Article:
Brenda Cooper

Microsoft TechFest Report

I watched people write Chinese characters in the air with apples today.  Really.

I had the great good fortune to be invited to Microsoft’s 2009 Tech Fest. That means I spend the day wondering around the Microsoft Conference Center looking at the public-ready displays created by Microsoft Research (there are, apparently, more things out on the floor for employees tomorrow, but those are a bit more secret). The show brought together researchers and customers from all over the world on a show floor of future tech. By the end of the day I was so full of neat new ideas and so aware of my sore feet that I fell into a long nap with the dogs and dreamed of GIS-based user interfaces, location-aware communication between my PDA and yours (without me necessarily knowing about every transaction) and a ton of new ways to interact with my social webs.

They had their own way of categorizing the research, but from a broad brush I’d say a lot of what I saw was tools I’d love to have today that could help me manage my social and professional life, and get more done faster.  Being an outgoing type A, I like it.  There was an audio interface for interaction in the car that provided a lot of things to do hands-freed while driving. I have a new car with a new dash-build GPS onboard, and this felt like that with a better UI, and I won’t be surprised if I can buy it installed in a new car in a few years.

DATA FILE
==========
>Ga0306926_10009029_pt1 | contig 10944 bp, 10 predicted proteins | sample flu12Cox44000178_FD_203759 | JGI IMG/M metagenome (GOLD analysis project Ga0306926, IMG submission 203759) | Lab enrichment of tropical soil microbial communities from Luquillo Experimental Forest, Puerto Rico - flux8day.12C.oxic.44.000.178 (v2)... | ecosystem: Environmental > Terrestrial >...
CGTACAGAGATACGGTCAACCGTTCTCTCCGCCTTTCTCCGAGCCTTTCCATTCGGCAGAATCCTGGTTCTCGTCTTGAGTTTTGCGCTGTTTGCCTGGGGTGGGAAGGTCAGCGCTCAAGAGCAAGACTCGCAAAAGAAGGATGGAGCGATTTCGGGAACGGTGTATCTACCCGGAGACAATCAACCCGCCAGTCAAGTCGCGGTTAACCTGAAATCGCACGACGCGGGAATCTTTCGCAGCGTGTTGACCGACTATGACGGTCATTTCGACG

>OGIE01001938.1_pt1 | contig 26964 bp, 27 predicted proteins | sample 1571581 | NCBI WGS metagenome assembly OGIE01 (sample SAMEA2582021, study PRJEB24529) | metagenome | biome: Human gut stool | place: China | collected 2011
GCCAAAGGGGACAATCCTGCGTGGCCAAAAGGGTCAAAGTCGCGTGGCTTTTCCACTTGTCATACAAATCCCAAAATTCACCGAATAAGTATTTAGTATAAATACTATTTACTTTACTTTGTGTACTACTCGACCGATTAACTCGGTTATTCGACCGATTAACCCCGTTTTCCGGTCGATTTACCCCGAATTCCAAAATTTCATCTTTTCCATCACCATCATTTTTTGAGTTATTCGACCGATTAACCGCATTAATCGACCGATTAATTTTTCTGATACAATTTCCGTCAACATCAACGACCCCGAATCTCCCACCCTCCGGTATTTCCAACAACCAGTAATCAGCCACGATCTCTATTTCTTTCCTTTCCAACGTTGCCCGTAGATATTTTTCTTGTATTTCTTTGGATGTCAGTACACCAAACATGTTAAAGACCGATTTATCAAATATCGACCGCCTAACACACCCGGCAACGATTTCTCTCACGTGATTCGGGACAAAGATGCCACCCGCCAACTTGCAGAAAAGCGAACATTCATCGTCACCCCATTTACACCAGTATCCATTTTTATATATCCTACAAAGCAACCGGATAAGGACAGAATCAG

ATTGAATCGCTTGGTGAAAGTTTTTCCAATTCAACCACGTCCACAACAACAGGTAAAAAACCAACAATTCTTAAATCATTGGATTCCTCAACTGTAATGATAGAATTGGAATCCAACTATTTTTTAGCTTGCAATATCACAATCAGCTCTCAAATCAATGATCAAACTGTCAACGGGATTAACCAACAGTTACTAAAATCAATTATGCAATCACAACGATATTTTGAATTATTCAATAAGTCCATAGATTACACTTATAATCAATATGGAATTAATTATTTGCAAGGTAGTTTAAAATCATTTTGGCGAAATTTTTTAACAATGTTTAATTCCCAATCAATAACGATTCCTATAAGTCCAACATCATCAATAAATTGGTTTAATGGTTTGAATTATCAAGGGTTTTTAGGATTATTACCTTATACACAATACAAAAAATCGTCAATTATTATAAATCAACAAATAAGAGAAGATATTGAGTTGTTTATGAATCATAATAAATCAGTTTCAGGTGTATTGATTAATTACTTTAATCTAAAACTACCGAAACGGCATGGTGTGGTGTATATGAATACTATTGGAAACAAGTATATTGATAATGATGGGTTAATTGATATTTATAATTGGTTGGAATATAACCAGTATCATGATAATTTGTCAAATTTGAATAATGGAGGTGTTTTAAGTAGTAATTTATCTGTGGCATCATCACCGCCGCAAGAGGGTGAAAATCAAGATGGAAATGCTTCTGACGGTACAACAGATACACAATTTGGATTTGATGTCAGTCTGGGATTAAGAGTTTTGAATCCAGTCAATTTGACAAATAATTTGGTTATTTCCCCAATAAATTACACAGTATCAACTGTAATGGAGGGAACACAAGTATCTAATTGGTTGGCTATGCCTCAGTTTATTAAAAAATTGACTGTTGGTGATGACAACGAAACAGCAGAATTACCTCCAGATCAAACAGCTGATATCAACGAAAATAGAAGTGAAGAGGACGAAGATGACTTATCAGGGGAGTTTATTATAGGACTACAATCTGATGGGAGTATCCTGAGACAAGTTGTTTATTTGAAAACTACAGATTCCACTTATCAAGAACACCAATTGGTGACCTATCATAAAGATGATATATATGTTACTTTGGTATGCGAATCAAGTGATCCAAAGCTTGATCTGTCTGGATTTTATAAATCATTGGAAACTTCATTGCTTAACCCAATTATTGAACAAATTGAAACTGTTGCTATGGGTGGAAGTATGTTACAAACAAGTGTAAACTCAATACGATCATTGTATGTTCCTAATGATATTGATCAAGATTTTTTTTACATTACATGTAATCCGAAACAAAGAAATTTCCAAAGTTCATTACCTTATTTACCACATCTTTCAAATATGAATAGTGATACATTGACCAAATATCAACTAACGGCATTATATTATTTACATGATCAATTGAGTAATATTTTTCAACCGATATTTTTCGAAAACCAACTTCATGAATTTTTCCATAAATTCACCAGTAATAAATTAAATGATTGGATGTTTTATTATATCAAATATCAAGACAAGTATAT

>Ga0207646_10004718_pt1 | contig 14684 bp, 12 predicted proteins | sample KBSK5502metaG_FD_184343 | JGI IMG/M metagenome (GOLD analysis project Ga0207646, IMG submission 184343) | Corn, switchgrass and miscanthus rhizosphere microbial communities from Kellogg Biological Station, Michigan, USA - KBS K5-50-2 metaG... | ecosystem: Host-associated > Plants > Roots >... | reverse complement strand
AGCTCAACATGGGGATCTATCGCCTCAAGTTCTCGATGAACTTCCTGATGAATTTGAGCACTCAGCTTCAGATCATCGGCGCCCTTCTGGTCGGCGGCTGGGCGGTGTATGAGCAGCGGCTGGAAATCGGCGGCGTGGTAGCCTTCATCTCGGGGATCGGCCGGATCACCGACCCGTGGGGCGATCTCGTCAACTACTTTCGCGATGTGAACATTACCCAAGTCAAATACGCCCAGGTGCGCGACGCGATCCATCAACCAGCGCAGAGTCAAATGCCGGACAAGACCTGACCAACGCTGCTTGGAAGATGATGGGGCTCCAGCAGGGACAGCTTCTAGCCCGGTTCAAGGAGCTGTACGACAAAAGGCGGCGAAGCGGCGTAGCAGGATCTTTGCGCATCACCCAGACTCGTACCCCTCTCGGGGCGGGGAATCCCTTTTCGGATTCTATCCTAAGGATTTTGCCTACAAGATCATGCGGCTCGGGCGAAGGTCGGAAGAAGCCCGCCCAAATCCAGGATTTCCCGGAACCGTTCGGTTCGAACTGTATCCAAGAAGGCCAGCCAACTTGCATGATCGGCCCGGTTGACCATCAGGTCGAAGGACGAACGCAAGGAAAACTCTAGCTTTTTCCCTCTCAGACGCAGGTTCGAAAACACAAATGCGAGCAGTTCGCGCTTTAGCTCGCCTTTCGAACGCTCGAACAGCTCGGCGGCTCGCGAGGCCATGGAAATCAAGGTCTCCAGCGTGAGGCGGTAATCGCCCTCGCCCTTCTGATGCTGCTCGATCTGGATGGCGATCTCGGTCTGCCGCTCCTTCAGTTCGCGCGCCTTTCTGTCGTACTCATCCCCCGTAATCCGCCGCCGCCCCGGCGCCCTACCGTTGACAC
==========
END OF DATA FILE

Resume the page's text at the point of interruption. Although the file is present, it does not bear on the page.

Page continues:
They had a colorful relationship map built based on web interactions. This was actually one of my favorites, if just because when I entered my name it showed me linked with a ton of great science fiction writers. I could have played with that for hours just to explore how it came up with its conclusions, but it was a popular display and there were other people wanting to see their own maps.  The screen shot I got with my iphone is a little hard to read, but it shows me connected to Larry Niven (I wrote a book with him), to Bruce Sterling (logical since we’ve worked together with Glen Hiemstra),  to Jay Lake (sure – he’s a friend of mine) and to Gene Wolfe (Who would not recognize me walking down the street).Connection Map from techfest

There was – finally, and hopefully soon – a drastically improved thesaurus.  That may not sound like much, but if you’re a writer…well, I’m ready for it. 

One of the fun displays was a way to organize history.  A researcher had captured his grandfather’s life from old memorabilia and photos and added a layer for what was going on in the world at the time.  I liked that use (and wish I had one built for my grandparents) and I can see the same information for our kids, for our dogs (if you’re like us about your animals) and for historical people, groups, etc. 

I guess it’s clear that the displays I was most attracted to were about people and interactions between them or otherwise about making the world richer and letting us do more in it.

Kudos to Microsoft for doing the research, and for making it available for simple local futurists and tech geeks like me to go get a look at.  It really was a very nice day.

Oh – and the apples in the air?  They were showing how to use everyday objects as input devices when you just don’t have a keyboard.